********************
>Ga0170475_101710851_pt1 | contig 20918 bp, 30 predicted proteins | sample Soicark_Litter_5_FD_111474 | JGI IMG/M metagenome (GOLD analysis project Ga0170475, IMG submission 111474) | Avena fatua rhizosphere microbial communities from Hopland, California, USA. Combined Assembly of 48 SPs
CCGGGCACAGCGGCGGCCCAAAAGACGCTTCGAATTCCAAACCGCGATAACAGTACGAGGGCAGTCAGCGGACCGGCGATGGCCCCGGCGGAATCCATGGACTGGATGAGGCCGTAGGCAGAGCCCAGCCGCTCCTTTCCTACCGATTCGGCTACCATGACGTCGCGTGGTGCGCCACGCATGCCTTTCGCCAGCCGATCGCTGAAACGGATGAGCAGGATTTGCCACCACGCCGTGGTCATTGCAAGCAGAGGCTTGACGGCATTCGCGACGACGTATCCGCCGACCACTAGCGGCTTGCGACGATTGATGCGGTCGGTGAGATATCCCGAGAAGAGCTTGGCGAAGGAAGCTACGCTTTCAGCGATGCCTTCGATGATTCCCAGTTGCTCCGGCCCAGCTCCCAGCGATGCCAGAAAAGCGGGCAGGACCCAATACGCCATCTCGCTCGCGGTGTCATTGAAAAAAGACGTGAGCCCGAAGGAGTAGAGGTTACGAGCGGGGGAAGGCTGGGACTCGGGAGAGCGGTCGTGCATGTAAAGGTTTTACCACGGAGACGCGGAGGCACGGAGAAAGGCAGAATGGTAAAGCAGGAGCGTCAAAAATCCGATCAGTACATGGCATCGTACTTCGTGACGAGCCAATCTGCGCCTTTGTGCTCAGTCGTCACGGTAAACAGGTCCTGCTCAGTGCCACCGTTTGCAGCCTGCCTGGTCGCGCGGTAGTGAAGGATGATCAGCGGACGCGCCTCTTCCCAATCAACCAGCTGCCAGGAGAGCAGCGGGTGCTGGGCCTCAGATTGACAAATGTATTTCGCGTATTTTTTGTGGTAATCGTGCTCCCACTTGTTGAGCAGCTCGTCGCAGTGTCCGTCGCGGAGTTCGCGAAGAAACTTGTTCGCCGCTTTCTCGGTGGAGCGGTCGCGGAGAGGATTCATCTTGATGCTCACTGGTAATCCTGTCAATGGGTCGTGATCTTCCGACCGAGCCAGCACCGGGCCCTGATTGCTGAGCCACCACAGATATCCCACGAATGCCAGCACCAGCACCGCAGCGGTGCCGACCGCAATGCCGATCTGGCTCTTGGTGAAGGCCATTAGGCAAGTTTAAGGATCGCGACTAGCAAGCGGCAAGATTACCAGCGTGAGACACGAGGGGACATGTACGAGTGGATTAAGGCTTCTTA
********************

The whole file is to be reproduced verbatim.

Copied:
>Ga0170475_101710851_pt1 | contig 20918 bp, 30 predicted proteins | sample Soicark_Litter_5_FD_111474 | JGI IMG/M metagenome (GOLD analysis project Ga0170475, IMG submission 111474) | Avena fatua rhizosphere microbial communities from Hopland, California, USA. Combined Assembly of 48 SPs
CCGGGCACAGCGGCGGCCCAAAAGACGCTTCGAATTCCAAACCGCGATAACAGTACGAGGGCAGTCAGCGGACCGGCGATGGCCCCGGCGGAATCCATGGACTGGATGAGGCCGTAGGCAGAGCCCAGCCGCTCCTTTCCTACCGATTCGGCTACCATGACGTCGCGTGGTGCGCCACGCATGCCTTTCGCCAGCCGATCGCTGAAACGGATGAGCAGGATTTGCCACCACGCCGTGGTCATTGCAAGCAGAGGCTTGACGGCATTCGCGACGACGTATCCGCCGACCACTAGCGGCTTGCGACGATTGATGCGGTCGGTGAGATATCCCGAGAAGAGCTTGGCGAAGGAAGCTACGCTTTCAGCGATGCCTTCGATGATTCCCAGTTGCTCCGGCCCAGCTCCCAGCGATGCCAGAAAAGCGGGCAGGACCCAATACGCCATCTCGCTCGCGGTGTCATTGAAAAAAGACGTGAGCCCGAAGGAGTAGAGGTTACGAGCGGGGGAAGGCTGGGACTCGGGAGAGCGGTCGTGCATGTAAAGGTTTTACCACGGAGACGCGGAGGCACGGAGAAAGGCAGAATGGTAAAGCAGGAGCGTCAAAAATCCGATCAGTACATGGCATCGTACTTCGTGACGAGCCAATCTGCGCCTTTGTGCTCAGTCGTCACGGTAAACAGGTCCTGCTCAGTGCCACCGTTTGCAGCCTGCCTGGTCGCGCGGTAGTGAAGGATGATCAGCGGACGCGCCTCTTCCCAATCAACCAGCTGCCAGGAGAGCAGCGGGTGCTGGGCCTCAGATTGACAAATGTATTTCGCGTATTTTTTGTGGTAATCGTGCTCCCACTTGTTGAGCAGCTCGTCGCAGTGTCCGTCGCGGAGTTCGCGAAGAAACTTGTTCGCCGCTTTCTCGGTGGAGCGGTCGCGGAGAGGATTCATCTTGATGCTCACTGGTAATCCTGTCAATGGGTCGTGATCTTCCGACCGAGCCAGCACCGGGCCCTGATTGCTGAGCCACCACAGATATCCCACGAATGCCAGCACCAGCACCGCAGCGGTGCCGACCGCAATGCCGATCTGGCTCTTGGTGAAGGCCATTAGGCAAGTTTAAGGATCGCGACTAGCAAGCGGCAAGATTACCAGCGTGAGACACGAGGGGACATGTACGAGTGGATTAAGGCTTCTTA